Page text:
The US Supreme Court granted certiorari in its first maritime case in some time: The Dutra Group v. Batterton. At issue: whether there’s a cause of action under general maritime law for punitive damages in the event of, for lack of a better term, wanton / gross unseaworthiness. The Fifth Circuit says “no.” The Ninth Circuit says “yes.” The Supreme Court will decide.
But if you’re reading this, you want to know the answer. What’s the Supreme Court going to do? The safe money is on “side with the Fifth.” First, +/- 65% of Supreme Court cases reverse the appellate court - otherwise, why take the case in the first place? Second, you have a pretty conservative Court here, and “no punitive damages” is the more conservative position, along with “defer to Congress.” It gets spotty, though, because limits on punitive damages are couched in due process, and it is not often considered a conservative position to have an expansive definition of due process.
More analysis: it used to be that there were two and a half pillars of federal maritime common law. First: uniformity. Second: Congress is presumed to legislate knowing what the law is. The half: deference to Congress.
That gives you Miles v. Apex, where the Court said "Congress did not allow punitive damages in the Jones Act, and we sail in occupied waters (lol). We won’t go beyond what Congress allowed for Jones Act negligence, or for general maritime law unseaworthiness.” All two-and-a-half objectives accomplished.
Then Exxon v. Baker: in a pure general maritime law claim, there is a claim for punitive damages because Congress hasn’t said “no.” One point away from uniformity, because it’s weird to give everybody with a general maritime law claim a shot at punitive damages except for Jones Act seamen (and others, like Longshoremen, whose remedies are creatures of statute.)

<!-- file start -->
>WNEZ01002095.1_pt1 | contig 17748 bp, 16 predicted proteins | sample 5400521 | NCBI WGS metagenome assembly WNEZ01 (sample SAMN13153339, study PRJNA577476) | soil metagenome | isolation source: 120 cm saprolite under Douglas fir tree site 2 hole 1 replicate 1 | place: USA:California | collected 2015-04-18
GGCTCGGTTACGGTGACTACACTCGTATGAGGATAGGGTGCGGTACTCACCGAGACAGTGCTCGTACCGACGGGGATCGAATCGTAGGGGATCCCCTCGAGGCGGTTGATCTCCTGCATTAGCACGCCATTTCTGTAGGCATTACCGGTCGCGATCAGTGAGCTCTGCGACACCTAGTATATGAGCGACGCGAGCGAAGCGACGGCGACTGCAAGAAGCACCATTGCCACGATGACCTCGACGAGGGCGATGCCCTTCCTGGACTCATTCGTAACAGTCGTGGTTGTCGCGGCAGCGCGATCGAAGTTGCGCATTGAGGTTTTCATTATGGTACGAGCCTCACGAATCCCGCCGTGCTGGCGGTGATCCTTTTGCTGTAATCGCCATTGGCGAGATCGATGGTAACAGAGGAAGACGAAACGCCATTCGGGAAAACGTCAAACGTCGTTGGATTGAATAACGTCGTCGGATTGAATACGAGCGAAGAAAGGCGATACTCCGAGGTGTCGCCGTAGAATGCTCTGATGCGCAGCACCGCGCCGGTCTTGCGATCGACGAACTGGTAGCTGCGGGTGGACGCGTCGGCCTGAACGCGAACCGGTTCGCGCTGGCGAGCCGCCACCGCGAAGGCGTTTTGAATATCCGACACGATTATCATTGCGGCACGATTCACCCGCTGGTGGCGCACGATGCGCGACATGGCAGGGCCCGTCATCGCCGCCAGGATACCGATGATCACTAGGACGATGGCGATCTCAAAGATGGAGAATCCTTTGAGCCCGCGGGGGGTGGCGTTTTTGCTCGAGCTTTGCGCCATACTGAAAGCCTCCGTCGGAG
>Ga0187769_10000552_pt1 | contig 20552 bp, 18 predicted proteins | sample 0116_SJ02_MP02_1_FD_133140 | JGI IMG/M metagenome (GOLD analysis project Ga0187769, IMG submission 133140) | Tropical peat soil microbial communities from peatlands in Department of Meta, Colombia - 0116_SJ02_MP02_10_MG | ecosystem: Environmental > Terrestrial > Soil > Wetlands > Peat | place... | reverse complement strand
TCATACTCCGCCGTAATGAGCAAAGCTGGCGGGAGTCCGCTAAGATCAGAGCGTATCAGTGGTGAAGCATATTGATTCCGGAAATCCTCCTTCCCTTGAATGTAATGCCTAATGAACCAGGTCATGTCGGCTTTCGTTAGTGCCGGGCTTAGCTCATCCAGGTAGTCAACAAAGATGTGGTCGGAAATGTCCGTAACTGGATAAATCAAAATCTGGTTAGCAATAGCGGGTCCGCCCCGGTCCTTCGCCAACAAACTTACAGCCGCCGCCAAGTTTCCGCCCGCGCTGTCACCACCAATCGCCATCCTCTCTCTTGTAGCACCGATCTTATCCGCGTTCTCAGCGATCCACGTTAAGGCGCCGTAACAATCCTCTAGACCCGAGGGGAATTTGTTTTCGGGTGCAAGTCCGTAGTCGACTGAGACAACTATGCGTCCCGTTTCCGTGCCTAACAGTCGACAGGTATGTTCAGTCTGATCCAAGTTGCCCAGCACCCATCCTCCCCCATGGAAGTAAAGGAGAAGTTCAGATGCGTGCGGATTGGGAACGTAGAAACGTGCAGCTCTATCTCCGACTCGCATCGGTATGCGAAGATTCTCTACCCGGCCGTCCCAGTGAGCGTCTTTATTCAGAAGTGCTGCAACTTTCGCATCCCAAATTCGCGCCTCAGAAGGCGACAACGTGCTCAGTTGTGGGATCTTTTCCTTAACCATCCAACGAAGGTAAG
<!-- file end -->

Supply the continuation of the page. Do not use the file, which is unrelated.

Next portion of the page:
Then Atlantic Sounding v. Townsend: Jones Act seamen do have a claim for punitive damages: not for negligence or unseaworthiness, but for arbitrary and capricious denial of maintenance and cure. The rationale for the 5-4 decision: there were punitive damages before the Jones Act for arbitrary and capricious denial of M&C, so that survives after. Another point away from uniformity.
Now Batterton. If gross unseaworthiness isn’t materially different from gross negligence under the Jones Act, then the nearly-discredited uniformity idea comes roaring back and there’s no cause of action for gross unseaworthiness. This makes sense: maintenance and cure are real different from Jones Act negligence or GML unseaworthiness, but unseaworthiness and negligence are real close. It makes sense to treat them as overlapping in remedies. But if unseaworthiness is materially different from negligence, then there’s every reason to have different remedies, and a gross unseaworthiness remedy survives. This also makes sense, because they have, among other things, different causation standards. What about hoary history? That cuts both ways, as described in elaborate detail in the Fifth Circuit’s McBride decision.
So at last, the prediction: I don’t think it’s accidental that the most conservative judges on the Fifth Circuit found no punitive damages for wanton unseaworthiness. I don’t think it’s accidental that the less conservative judges dissented. I also don’t think it’s accidental that the Ninth Circuit panel that found wanton unseaworthiness was mostly liberal (a Clinton appointee from Montana, a George HW Bush appointee from Alaska, and an Obama appointee from California). Furthermore, the Batterton decision is narrow. It doesn’t say that “we like punitive damages.” It just says “Miles isn’t completely on point, so our precedent survives Miles.” TheSupreme Court is conservative, with a libertarian bent. My money, if I were a betting man, would be on the conservative side winning out. There are three easy votes for “no punitives:” Roberts, Alito, and Kavanaugh. Everybody else is a maybe, and two maybes out of six isn’t a lot.